Doug Henwood dhenwood at
Fri Dec 4 08:48:53 PST 1998

[another bounced from Daniel - please post from the address you're subscribed to!]

Reply-To: <daniel at> From: "Daniel" <drdq at> To: <lbo-talk at> Subject: servants Date: Thu, 3 Dec 1998 21:14:37 -0800 Message-ID: <000601be1f44$fd0a4b20$11e2afce at default> MIME-Version: 1.0 Content-Type: text/plain;

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Well, I see now that there is no simple answer the question about how wealthy the top quintile is. I won't ask how a science can be made out of such a mushy world of numbers?

I think Nathan's idea about paying "domestics" properly is not bad. I don't suppose we'll live to see a day when every man does his own dusting. It's my opinion that we live in a house that is too big if we have to get someone to clean it for us. The economists on the list might get a laugh out of hearing me say that, as an amateur, but slightly avid, reader of economics for many years, I still think the best thing I've ever read is the first chapter of Walden: isn't it called "Economy," or something like that? Man, it was good. No confusing numbers to deal with in that little piece. Damn the numbers. I say, let's just do the right thing.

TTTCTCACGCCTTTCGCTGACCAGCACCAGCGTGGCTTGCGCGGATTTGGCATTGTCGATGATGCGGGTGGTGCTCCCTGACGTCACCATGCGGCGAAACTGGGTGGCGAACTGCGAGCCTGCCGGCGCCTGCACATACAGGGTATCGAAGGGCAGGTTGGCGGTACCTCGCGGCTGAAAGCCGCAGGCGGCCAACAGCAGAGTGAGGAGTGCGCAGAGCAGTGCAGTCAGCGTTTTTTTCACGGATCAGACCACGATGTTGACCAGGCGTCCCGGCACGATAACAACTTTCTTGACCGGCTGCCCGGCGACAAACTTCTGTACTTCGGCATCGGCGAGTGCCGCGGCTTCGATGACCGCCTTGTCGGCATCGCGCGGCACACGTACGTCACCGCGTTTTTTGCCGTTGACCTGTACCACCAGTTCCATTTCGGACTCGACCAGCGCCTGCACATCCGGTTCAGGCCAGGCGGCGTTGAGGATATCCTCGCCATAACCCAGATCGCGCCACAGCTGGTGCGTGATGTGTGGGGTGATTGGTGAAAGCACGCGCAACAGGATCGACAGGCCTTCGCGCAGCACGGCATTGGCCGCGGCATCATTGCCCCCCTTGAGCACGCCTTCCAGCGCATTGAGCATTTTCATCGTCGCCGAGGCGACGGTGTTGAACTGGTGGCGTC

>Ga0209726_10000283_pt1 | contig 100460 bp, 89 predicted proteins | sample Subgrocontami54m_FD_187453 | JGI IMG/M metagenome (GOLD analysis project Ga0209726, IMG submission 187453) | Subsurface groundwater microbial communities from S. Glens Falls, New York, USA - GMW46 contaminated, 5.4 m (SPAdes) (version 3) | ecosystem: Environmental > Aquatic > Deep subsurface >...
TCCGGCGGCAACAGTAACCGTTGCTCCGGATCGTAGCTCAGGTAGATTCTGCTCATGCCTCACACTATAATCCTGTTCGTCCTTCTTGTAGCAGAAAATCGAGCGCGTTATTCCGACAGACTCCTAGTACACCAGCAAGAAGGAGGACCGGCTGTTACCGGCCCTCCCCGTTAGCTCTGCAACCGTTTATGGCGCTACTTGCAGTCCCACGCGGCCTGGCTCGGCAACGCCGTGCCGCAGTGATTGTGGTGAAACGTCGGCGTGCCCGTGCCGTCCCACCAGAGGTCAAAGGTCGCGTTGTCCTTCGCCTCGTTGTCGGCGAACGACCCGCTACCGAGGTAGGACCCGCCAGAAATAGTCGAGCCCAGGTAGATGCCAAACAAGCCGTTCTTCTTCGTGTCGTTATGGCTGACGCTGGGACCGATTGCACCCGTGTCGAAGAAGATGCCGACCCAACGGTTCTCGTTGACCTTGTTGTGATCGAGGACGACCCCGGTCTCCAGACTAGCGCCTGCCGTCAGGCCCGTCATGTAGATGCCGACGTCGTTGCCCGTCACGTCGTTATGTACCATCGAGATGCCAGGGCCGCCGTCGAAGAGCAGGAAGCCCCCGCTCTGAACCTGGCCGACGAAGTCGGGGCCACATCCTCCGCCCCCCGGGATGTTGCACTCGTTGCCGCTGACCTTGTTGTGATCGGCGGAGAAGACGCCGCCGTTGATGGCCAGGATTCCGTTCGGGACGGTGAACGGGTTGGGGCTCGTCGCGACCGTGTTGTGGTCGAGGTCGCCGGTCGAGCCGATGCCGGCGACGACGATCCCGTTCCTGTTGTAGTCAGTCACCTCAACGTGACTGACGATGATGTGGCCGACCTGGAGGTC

For my part, I couldn't have a servant, EVEN IF I could stand somebody cleaning up my messes, which I can't, UNLESS I paid that person what I would expect to be paid for the same work. I rather doubt that anybody on this list, even anyone of the tenured ones, has enough money to get me to clean their house for them. It's not that I mind domestic chores. I don't mind them at all. But, I'm sensitive about servitude. So, my price perforce is very high. I'm not saying I'm a man without a price, mind you. Buy me a round-trip fair to Europe, and I'll give anybody's house a quick brushup.

Oddly enough, I'm happy to compose a symphony for no price at all. Which is also why it is not for sale. How does one square such perversities with the labor theory of value? Or, any other theory for that matter.


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